Fortunately, almost no one is a complete relativist. Most people could see the importance of undermining Nazi ideology during World War II. Likewise, most of us feel that it’s legitimate to challenge the deeply held beliefs of racists. During the Cold War, our government, in collaboration with other governments, sought to discredit Communist ideology, and the Vatican at various times has challenged both Nazi and Communist ideology.

    How to Undermine Belief in Islam

    Assuming that one is willing to sow the seeds of doubt in the minds of one’s opponents, the next question is how does one do it? Although fundamental changes can sometimes occur as a result of slow “evolutionary” processes, it’s usually the case that someone is working hard to create the changes. The rapid erosion of faith in Ireland was not the result of random mutations and natural selection. It was the result of a deliberate campaign to undercut the influence of the Catholic Church (aided, admittedly, by a series of scandals within the Church in Ireland). Likewise, the secularization and Westernization of Muslim countries in the last century was not a matter of chance. For example, Ataturk in Turkey, and the Shah in Iran launched highly successful campaigns for minimizing the influence of Islam on the populace.

    Obviously, the West has no direct control over any Muslin nation as did Ataturk and the Shah. On the other hand, the West had no direct control over the Soviet Union or its Eastern European satellite countries, yet it managed to wage a successful campaign to discredit Soviet communism.

    Embarking on such a campaign requires planning, and planning requires thinking. During the later stages of the Cold War, President Ronald Reagan and Pope St. John Paul II worked together to undermine communism. Both men had thought long and hard about communism, so that both had a clear sense of their opponents’ weakness, and a clear sense of what had to be done and how far they could go.

    That clarity was missing during the Obama administration in regard to Islam, but there are signs that it is now returning. On July 22, Secretary of State Mike Pompeo delivered a positively Reaganesque speech on Iran policy at—where else?—the Reagan Library. Speaking to an audience that included many members of the Iranian-American community, he outlined a plan to “deny the Iranian leadership the resources, the wealth, the funds, the capacity to continue to foment terrorism around the world and to deny the people inside of Iran the freedom they so richly deserve.”

    Significantly, he used the word “campaign” six times—twice to describe the Iranian regime’s “campaign of ideologically motivated violence,” and four times to describe the administration’s “diplomatic and financial pressure campaign to cut off the funds that the regime uses to enrich itself and support death and destruction.”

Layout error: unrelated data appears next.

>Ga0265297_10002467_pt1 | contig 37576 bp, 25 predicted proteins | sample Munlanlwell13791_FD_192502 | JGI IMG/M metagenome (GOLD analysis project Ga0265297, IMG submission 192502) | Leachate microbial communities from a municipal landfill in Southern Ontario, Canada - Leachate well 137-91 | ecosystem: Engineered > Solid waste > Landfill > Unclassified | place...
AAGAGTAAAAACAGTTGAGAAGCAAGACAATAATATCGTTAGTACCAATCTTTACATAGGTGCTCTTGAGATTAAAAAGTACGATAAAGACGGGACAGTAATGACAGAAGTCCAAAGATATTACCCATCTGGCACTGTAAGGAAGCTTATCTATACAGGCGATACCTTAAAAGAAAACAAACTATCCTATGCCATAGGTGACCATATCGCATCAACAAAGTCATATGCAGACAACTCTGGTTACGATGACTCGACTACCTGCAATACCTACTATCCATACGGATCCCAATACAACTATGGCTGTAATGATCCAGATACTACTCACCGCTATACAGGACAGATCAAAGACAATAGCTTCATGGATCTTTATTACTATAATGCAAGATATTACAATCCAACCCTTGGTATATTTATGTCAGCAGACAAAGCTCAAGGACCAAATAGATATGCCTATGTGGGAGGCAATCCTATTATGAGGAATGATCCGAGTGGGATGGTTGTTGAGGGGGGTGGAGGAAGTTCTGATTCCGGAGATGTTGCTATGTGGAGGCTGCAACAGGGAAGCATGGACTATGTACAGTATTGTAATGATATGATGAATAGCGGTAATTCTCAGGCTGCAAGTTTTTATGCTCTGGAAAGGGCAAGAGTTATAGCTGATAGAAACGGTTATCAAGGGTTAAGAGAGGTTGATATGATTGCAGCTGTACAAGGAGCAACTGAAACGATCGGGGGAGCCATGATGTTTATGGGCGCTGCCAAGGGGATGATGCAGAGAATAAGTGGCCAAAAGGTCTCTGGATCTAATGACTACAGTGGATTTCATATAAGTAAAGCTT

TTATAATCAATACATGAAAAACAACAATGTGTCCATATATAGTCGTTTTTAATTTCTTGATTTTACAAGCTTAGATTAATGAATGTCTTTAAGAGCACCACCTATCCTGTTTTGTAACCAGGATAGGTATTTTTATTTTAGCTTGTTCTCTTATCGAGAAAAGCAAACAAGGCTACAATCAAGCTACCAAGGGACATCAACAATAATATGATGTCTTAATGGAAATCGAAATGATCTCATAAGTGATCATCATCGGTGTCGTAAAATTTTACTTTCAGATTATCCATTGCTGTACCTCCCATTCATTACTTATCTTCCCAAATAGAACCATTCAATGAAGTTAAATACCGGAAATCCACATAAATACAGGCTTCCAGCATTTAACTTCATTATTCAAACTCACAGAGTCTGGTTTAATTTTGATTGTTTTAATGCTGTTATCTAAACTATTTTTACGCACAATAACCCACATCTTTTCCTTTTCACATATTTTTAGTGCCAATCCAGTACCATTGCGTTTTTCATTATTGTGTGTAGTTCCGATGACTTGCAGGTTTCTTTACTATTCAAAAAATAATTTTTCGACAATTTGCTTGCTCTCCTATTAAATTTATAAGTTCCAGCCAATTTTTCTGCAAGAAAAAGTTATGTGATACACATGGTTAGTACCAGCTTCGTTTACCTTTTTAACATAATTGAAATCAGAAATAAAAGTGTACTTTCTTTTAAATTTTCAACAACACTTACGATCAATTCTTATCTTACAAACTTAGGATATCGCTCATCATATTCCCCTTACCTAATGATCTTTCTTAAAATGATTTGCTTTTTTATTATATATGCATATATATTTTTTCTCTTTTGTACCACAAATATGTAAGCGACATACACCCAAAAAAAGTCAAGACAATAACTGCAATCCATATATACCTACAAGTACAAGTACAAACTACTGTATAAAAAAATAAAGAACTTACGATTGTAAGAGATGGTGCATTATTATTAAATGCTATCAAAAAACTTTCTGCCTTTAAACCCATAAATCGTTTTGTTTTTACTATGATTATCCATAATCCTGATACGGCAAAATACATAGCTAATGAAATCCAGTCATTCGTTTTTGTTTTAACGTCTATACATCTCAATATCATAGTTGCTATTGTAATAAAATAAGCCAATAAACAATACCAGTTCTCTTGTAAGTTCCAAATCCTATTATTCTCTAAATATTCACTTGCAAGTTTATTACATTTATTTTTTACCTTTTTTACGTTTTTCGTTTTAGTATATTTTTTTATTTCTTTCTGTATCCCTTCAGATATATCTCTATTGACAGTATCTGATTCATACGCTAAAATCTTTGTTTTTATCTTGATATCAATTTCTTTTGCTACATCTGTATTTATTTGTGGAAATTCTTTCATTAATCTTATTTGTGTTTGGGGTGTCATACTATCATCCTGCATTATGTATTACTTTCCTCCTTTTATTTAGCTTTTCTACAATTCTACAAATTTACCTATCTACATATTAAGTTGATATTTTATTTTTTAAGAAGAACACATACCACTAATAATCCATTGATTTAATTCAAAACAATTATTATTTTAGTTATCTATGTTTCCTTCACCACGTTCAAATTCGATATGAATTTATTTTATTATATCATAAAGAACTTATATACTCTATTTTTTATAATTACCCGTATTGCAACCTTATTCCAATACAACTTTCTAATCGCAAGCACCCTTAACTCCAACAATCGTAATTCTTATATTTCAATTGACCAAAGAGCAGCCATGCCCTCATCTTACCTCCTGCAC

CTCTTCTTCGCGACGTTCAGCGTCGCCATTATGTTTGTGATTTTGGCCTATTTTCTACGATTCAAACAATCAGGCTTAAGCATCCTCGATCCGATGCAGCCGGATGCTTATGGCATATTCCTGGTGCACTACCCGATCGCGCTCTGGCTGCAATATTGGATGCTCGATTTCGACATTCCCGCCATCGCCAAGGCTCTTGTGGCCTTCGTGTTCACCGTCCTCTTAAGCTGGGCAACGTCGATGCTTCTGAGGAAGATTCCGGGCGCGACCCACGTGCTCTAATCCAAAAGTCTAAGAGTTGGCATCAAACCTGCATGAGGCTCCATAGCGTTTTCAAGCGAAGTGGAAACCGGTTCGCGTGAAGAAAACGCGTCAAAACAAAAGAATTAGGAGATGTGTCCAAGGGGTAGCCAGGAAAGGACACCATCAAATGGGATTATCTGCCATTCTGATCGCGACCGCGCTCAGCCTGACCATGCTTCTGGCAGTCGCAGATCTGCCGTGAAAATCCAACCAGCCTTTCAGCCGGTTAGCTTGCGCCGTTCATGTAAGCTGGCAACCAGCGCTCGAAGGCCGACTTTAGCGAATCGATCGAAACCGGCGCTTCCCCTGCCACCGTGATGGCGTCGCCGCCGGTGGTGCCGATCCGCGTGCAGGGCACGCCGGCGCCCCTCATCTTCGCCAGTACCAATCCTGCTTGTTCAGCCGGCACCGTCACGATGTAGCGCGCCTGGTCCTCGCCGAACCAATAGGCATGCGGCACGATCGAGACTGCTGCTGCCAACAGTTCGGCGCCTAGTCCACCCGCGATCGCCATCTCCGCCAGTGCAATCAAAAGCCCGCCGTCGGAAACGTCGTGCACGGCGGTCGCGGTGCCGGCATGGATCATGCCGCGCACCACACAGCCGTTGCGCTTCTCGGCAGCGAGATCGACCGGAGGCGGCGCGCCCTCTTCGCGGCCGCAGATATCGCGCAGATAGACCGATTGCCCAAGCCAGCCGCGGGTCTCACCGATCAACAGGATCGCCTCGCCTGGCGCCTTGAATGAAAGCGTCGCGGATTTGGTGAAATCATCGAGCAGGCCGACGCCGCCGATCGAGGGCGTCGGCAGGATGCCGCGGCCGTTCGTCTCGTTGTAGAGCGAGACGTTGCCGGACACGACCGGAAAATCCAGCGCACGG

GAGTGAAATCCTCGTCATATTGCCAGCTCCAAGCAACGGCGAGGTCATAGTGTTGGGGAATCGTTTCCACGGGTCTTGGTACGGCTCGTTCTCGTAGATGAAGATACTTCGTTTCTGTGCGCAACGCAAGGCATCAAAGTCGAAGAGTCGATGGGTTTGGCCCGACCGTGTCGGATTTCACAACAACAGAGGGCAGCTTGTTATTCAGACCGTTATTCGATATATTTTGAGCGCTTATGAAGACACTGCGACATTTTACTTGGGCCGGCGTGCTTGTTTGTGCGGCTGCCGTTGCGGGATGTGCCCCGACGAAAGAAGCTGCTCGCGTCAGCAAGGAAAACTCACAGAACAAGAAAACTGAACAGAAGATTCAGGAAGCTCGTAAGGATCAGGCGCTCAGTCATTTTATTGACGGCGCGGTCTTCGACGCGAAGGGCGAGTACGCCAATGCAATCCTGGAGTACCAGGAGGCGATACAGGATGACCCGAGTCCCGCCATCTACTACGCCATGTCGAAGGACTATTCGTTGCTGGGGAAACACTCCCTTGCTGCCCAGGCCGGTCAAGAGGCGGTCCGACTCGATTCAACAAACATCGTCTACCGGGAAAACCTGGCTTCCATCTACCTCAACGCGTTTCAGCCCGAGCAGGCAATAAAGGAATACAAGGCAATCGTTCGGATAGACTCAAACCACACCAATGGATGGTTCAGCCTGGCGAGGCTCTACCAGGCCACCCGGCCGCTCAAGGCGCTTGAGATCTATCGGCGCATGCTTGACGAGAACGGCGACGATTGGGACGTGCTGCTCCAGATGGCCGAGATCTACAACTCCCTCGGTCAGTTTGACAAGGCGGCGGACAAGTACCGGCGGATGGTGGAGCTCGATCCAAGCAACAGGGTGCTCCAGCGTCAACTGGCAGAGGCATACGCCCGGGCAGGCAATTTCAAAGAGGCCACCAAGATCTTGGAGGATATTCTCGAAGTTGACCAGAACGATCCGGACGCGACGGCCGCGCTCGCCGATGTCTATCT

Again, significantly, he also indicated that the desired changes need not take forever: “I always remind those who think it’s not possible or think the time horizon will be measured in centuries not hours, I always remind them that things change.” Moreover, he pointed out that people with a plan will know how to take advantage of “disjunctive moments … when things happen that are unexpected, unanticipated.”

    Pompeo’s address shows a thorough understanding of Muslim/Middle-Eastern respect for strength, but it goes beyond that. While the campaign he outlines is mostly diplomatic and financial in nature, he also pays attention to ideology. His talk has a cultural/religious component—one that takes particular advantage of Iranian dissatisfaction with the mullahs and ayatollahs. During the recent mass protests in Iran, a number of slogans were aimed at religious leaders—for example, “The people are paupers, while the mullahs live like gods.” In his speech, Pompeo refers to “intolerant, black-robed enforcers.” He also reveals that a number of ayatollah’s (who “seem more concerned with riches than religion”) have become fabulously wealthy. For example, Supreme Leader Ayatollah Khamenei “has his own personal off-the-books hedge fund…worth $95 billion, with a B.”

    This is not a direct criticism of Islam, but it does serve to weaken trust in the guardians of the religion which, in turn, often leads to a weakening of faith in the religion itself. Catholics have some experience of this phenomenon. Studies have shown that the fall-off in church attendance following the revelation of the priestly sex abuse scandals was greatest in those areas hardest hit by the scandals (e.g., Massachusetts and Ireland). But, if one cared to make an issue of it, anecdotal evidence suggests that imams and mullahs are far more prone to abusive behavior than Catholic priests.

    In my next article, I’ll talk some more about how the West can undermine the ideological convictions that fuel jihad. My focus will be on the fragility of the Koran, and why Catholics are especially well-situated to expose it.